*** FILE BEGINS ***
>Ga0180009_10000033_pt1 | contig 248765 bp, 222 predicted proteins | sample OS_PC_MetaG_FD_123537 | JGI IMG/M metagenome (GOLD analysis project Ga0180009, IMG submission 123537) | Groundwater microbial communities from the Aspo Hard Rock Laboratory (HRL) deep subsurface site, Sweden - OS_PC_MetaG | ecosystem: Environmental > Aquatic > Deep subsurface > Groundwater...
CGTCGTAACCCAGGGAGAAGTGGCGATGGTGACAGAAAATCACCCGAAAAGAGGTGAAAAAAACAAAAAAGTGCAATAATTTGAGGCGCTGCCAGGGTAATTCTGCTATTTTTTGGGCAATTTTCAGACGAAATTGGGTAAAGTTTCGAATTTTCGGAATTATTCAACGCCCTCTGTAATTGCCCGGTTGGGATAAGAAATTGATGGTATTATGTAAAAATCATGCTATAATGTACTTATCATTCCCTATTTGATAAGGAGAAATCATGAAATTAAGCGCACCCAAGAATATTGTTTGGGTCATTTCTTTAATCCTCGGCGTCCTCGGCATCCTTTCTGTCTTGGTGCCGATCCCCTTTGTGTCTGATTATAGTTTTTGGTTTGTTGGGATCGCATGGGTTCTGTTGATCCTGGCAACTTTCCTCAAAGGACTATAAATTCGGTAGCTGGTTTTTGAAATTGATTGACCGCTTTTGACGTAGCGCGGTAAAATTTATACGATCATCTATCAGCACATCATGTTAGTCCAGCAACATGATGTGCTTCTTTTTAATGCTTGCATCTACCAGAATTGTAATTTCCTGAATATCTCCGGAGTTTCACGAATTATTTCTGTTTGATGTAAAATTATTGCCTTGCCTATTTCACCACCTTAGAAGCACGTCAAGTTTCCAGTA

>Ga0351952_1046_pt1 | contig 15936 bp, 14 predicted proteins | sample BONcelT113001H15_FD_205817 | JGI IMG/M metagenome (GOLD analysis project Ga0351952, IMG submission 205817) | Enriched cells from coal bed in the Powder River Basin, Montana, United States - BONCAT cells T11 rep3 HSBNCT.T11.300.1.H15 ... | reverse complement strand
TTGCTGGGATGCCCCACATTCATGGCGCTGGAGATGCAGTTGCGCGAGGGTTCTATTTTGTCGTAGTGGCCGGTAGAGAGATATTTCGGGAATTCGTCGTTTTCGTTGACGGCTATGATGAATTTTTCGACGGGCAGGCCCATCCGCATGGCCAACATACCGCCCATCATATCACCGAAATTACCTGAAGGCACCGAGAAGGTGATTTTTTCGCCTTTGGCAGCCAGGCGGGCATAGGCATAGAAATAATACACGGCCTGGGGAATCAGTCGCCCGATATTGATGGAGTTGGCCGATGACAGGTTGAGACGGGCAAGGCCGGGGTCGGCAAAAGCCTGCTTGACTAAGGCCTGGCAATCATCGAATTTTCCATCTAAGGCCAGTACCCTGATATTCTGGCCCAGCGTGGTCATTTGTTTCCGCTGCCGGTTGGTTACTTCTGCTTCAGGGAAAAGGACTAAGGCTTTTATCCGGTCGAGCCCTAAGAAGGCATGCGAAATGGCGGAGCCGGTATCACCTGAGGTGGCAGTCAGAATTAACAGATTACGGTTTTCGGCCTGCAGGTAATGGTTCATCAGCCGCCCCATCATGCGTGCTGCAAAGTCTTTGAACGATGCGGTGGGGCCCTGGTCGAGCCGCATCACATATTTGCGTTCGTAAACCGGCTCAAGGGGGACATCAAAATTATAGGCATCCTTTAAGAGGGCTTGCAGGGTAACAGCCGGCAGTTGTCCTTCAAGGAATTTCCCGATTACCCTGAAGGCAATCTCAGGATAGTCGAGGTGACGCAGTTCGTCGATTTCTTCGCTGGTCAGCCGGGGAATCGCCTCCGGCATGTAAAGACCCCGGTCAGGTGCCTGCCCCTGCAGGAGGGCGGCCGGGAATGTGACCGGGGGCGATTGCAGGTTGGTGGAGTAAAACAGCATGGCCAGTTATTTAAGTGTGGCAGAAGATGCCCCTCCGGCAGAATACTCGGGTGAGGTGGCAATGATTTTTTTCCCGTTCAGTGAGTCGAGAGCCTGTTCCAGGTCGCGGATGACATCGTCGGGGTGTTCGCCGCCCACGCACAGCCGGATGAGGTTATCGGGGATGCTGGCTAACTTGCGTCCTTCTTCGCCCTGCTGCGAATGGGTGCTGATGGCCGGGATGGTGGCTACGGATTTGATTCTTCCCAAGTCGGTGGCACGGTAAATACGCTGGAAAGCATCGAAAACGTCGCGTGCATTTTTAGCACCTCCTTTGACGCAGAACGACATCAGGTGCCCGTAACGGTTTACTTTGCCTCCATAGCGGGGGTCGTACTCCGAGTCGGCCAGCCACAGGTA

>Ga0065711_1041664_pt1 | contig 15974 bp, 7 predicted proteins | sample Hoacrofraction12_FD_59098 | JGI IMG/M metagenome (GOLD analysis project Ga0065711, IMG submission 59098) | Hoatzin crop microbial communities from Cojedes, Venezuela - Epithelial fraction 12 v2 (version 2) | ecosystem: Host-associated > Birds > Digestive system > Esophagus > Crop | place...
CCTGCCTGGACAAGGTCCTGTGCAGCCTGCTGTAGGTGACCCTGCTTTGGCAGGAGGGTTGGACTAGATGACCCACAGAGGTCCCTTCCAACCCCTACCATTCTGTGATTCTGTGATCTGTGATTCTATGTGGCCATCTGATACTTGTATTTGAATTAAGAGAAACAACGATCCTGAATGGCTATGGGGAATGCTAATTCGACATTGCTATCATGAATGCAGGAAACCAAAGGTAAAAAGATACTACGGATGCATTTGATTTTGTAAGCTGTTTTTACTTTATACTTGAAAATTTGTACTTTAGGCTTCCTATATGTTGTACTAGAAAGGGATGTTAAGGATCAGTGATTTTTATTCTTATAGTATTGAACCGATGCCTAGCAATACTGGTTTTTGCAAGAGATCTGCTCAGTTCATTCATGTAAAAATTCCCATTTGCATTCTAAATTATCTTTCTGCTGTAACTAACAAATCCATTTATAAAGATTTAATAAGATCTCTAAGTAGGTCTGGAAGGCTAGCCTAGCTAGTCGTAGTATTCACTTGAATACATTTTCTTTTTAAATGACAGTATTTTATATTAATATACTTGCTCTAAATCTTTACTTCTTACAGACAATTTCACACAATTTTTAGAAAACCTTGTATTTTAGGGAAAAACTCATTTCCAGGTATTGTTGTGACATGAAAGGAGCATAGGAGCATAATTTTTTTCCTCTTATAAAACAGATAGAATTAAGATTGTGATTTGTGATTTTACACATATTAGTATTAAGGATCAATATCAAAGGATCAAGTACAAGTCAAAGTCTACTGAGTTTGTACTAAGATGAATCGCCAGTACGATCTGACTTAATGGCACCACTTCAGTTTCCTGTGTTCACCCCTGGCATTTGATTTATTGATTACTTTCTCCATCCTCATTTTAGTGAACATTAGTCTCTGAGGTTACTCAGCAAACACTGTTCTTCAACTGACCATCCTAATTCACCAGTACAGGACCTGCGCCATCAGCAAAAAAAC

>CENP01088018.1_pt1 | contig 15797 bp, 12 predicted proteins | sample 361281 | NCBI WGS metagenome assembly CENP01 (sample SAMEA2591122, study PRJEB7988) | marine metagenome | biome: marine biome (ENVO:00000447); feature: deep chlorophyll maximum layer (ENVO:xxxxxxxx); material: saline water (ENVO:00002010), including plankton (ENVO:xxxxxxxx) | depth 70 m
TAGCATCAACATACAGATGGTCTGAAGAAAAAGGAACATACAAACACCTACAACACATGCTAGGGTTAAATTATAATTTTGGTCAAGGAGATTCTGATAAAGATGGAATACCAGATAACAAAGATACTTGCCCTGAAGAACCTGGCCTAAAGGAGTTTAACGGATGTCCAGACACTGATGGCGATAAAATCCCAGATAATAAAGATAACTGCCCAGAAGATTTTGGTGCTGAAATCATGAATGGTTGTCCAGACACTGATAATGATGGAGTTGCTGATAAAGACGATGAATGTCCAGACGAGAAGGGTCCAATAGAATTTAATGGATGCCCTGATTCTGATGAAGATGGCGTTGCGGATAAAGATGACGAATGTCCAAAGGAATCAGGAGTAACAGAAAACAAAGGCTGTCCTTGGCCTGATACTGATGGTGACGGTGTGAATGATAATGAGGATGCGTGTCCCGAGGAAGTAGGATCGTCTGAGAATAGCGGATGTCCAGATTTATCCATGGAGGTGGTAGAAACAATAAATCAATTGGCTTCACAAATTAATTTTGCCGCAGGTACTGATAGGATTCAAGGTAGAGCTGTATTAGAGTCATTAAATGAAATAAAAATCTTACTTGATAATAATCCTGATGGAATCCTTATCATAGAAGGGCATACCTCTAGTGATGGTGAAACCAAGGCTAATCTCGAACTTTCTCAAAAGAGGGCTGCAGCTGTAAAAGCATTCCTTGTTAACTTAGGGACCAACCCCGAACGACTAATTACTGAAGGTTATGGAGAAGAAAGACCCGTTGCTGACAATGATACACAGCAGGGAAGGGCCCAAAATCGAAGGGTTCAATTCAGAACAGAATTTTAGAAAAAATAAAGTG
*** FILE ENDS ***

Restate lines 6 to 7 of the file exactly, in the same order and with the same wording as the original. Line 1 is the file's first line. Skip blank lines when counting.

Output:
CCTGCCTGGACAAGGTCCTGTGCAGCCTGCTGTAGGTGACCCTGCTTTGGCAGGAGGGTTGGACTAGATGACCCACAGAGGTCCCTTCCAACCCCTACCATTCTGTGATTCTGTGATCTGTGATTCTATGTGGCCATCTGATACTTGTATTTGAATTAAGAGAAACAACGATCCTGAATGGCTATGGGGAATGCTAATTCGACATTGCTATCATGAATGCAGGAAACCAAAGGTAAAAAGATACTACGGATGCATTTGATTTTGTAAGCTGTTTTTACTTTATACTTGAAAATTTGTACTTTAGGCTTCCTATATGTTGTACTAGAAAGGGATGTTAAGGATCAGTGATTTTTATTCTTATAGTATTGAACCGATGCCTAGCAATACTGGTTTTTGCAAGAGATCTGCTCAGTTCATTCATGTAAAAATTCCCATTTGCATTCTAAATTATCTTTCTGCTGTAACTAACAAATCCATTTATAAAGATTTAATAAGATCTCTAAGTAGGTCTGGAAGGCTAGCCTAGCTAGTCGTAGTATTCACTTGAATACATTTTCTTTTTAAATGACAGTATTTTATATTAATATACTTGCTCTAAATCTTTACTTCTTACAGACAATTTCACACAATTTTTAGAAAACCTTGTATTTTAGGGAAAAACTCATTTCCAGGTATTGTTGTGACATGAAAGGAGCATAGGAGCATAATTTTTTTCCTCTTATAAAACAGATAGAATTAAGATTGTGATTTGTGATTTTACACATATTAGTATTAAGGATCAATATCAAAGGATCAAGTACAAGTCAAAGTCTACTGAGTTTGTACTAAGATGAATCGCCAGTACGATCTGACTTAATGGCACCACTTCAGTTTCCTGTGTTCACCCCTGGCATTTGATTTATTGATTACTTTCTCCATCCTCATTTTAGTGAACATTAGTCTCTGAGGTTACTCAGCAAACACTGTTCTTCAACTGACCATCCTAATTCACCAGTACAGGACCTGCGCCATCAGCAAAAAAAC

>CENP01088018.1_pt1 | contig 15797 bp, 12 predicted proteins | sample 361281 | NCBI WGS metagenome assembly CENP01 (sample SAMEA2591122, study PRJEB7988) | marine metagenome | biome: marine biome (ENVO:00000447); feature: deep chlorophyll maximum layer (ENVO:xxxxxxxx); material: saline water (ENVO:00002010), including plankton (ENVO:xxxxxxxx) | depth 70 m